A large study from Finland found that pregnant women with high levels of the pesticide DDT in their blood faced a greater risk of having a child with autism.1 Many countries banned DDT decades ago over environmental concerns, but it can persist in the soil and food chain. The study was published in the American Journal of Psychiatry today.
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Connie Anderson, PhD, an autism researcher, will discuss bullying and autism in a free webinar on Tuesday, September 11, at 12 noon Eastern Time. Registration information will be provided in the coming weeks.
An analysis by researchers with the Cochrane Collection examined the accuracy of autism diagnostic tools for preschool children. They found the ADOS test "is best for not missing children who have ASD and is similar to CARS and ADI-R in not falsely diagnosing ASD in a child who does not have ASD."
Dr. Matthew Siegel, a top researcher with the Autism Inpatient Collection study, addressed the U.S. Interagency Autism Coordinating Committee recently about research into aggression and self-injury in people who are "severely affected" by autism.
A new study has linked Type 1 diabetes in pregnant women to a higher risk of autism in their babies, compared to expectant mothers who did not have diabetes.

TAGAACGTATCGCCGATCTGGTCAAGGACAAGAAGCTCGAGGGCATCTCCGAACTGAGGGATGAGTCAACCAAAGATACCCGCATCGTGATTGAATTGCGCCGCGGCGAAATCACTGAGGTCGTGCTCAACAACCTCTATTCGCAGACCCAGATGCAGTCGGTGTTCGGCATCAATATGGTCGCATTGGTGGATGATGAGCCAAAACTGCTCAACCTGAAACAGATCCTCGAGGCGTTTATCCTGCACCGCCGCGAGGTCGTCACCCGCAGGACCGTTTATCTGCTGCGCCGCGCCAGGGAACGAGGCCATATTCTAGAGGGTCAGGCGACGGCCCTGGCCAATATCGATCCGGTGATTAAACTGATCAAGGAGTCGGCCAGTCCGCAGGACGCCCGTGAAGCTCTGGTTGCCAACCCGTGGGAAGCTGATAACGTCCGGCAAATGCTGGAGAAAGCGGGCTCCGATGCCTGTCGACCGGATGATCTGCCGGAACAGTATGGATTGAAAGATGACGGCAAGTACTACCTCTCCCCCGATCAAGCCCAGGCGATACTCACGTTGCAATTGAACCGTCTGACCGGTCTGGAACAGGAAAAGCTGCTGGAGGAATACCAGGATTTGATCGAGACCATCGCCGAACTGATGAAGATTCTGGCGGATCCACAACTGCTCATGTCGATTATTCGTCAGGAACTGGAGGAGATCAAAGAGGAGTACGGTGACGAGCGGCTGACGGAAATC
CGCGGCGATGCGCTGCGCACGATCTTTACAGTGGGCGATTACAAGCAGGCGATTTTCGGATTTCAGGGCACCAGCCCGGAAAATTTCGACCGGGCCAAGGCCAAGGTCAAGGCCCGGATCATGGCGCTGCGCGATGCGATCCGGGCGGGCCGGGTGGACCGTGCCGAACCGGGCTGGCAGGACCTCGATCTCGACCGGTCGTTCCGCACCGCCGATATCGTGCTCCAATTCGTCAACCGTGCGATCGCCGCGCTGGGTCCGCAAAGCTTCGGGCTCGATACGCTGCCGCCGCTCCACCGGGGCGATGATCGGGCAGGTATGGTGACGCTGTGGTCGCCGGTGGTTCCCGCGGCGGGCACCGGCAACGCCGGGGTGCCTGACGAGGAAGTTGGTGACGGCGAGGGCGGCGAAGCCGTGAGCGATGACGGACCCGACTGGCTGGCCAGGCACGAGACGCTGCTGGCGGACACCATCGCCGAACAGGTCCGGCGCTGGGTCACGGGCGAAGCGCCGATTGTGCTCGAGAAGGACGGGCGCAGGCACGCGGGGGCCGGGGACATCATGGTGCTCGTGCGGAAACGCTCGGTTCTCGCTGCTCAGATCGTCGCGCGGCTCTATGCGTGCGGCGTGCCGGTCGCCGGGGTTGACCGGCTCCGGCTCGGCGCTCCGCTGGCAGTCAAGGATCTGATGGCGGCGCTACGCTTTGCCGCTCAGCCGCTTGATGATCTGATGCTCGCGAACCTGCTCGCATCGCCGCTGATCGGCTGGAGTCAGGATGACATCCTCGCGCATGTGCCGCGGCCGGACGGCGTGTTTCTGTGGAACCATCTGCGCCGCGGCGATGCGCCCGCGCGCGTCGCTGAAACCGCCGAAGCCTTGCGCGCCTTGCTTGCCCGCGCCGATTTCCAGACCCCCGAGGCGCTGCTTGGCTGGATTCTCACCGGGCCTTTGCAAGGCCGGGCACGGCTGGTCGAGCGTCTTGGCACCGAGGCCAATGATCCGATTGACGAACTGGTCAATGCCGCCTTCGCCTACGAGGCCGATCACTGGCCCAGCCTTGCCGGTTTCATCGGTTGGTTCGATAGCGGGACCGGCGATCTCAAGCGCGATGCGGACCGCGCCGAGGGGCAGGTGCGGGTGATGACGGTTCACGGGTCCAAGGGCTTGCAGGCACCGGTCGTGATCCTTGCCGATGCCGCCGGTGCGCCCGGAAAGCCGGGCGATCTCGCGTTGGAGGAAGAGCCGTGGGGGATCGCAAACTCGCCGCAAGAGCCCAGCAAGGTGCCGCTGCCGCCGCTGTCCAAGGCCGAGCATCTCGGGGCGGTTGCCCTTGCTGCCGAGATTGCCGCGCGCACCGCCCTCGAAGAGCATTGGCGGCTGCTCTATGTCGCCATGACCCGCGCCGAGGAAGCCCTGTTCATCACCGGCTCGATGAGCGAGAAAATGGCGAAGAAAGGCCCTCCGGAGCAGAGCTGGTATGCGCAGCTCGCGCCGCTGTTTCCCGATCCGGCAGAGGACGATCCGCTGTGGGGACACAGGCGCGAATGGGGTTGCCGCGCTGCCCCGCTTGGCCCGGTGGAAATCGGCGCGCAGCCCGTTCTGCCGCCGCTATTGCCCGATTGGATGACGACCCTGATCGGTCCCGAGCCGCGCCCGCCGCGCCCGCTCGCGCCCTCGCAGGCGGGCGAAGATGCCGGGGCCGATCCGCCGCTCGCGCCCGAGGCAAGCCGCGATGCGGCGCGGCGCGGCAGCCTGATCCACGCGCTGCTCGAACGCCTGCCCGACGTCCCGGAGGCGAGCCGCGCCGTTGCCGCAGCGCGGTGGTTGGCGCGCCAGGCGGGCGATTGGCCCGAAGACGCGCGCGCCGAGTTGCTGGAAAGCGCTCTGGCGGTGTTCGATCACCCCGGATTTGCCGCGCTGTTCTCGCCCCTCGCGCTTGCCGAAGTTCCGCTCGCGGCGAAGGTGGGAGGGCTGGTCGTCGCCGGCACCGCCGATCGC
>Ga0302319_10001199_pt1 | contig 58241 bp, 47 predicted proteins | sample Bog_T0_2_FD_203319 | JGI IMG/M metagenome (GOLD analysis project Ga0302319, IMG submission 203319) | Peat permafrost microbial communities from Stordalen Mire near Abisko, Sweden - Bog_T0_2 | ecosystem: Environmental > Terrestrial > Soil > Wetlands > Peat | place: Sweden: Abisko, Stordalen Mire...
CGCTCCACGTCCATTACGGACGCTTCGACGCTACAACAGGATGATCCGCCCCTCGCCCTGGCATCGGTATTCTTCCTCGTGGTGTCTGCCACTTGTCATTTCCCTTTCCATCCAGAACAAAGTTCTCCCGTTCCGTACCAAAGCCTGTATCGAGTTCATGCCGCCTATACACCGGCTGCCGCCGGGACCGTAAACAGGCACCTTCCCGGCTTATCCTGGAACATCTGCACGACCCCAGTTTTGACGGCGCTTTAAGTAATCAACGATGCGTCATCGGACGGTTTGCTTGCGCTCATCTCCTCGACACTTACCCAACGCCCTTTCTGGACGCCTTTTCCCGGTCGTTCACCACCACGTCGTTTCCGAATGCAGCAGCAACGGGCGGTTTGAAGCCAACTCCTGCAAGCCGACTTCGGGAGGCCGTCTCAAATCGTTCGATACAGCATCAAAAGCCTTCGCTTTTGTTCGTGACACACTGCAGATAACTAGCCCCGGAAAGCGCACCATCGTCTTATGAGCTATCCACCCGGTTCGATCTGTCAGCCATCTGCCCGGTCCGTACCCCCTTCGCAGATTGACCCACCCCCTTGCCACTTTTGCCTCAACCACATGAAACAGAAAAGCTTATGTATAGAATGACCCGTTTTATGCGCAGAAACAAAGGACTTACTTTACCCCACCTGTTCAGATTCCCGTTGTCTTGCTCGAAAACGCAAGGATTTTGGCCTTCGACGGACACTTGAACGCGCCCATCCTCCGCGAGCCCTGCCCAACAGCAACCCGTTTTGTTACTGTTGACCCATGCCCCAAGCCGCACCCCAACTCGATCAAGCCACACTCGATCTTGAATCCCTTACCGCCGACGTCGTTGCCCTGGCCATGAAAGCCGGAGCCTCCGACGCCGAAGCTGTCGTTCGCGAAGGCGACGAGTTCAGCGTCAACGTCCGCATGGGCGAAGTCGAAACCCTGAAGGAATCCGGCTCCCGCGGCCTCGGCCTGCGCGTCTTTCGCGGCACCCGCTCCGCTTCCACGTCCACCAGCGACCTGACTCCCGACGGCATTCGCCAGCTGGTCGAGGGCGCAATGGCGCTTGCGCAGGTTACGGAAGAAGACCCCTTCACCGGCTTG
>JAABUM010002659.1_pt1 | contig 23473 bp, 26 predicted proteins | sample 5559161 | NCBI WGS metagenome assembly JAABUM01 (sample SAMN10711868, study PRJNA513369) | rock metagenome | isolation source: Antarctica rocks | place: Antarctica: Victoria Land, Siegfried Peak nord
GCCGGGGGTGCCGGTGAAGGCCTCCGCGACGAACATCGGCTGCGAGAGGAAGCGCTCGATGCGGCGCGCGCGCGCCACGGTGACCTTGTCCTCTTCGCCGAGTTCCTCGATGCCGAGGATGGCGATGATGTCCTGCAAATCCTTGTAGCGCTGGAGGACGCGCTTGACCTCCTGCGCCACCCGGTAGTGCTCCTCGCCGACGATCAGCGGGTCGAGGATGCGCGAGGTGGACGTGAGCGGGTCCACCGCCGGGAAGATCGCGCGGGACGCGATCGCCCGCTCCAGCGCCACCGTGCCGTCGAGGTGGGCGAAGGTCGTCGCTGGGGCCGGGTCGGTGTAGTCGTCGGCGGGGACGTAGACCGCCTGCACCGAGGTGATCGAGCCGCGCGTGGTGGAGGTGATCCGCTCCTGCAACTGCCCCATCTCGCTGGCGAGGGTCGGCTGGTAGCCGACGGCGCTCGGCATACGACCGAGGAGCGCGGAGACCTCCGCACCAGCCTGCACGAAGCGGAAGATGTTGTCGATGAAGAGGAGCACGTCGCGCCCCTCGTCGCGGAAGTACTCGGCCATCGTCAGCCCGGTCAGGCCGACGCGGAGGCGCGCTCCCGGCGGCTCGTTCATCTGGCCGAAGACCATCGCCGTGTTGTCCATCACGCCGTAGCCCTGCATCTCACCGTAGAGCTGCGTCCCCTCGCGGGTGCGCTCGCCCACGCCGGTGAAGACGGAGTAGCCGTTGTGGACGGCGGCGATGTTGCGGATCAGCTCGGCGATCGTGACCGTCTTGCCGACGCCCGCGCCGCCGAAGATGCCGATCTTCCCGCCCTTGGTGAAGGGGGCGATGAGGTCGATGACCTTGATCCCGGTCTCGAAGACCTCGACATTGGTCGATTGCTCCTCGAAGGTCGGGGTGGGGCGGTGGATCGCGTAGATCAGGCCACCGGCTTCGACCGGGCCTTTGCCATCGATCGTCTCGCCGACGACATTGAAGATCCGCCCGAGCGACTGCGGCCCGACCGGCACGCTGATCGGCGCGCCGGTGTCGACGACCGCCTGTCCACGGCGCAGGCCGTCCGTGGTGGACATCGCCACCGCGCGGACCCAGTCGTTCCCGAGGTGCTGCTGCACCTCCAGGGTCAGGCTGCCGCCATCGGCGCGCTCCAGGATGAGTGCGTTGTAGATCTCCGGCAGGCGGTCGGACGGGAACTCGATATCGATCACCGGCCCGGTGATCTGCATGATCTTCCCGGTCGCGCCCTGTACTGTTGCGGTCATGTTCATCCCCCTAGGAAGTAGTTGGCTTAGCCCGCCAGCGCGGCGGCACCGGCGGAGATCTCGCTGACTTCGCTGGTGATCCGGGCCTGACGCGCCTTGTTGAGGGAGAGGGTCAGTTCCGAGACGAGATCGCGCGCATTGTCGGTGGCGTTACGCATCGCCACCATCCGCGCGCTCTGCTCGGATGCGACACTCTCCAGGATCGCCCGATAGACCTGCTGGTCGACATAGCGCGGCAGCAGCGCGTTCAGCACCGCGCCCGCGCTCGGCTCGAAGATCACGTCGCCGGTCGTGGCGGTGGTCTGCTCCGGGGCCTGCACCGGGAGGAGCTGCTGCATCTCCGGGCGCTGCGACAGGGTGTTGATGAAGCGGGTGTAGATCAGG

People with autism often have difficulty with eye contact, but a new study shows that some typically-developing people do, too. Having a "decreased responsiveness to direct gaze" is linked to having more autistic traits in people who don't have autism, according to a research article published recently in the journal, Psychological Medicine.
The Interactive Autism Network is joining together with the Autism Treatment Network and the Anderson Center for Health Systems Excellence to create the Autism Learning Health Network. A learning network is a group of patients, families, doctors, and researchers that uses data to improve healthcare, in this case, for people with autism.
A new study suggests that young adults with autism spectrum disorder "may have more difficulty learning basic driving skills than peers, particularly in the early stages of driver training."
Children with autism were less likely to receive recommended vaccines between ages 4 and 6, and their younger brothers and sisters were less likely to be fully vaccinated, compared to other children, according to a new study.
Autism now affects 1 in 59 children in the United States, an increase from the previous prevalence of 1 in 68 children, according to the U.S. Centers for Disease Control and Prevention (CDC).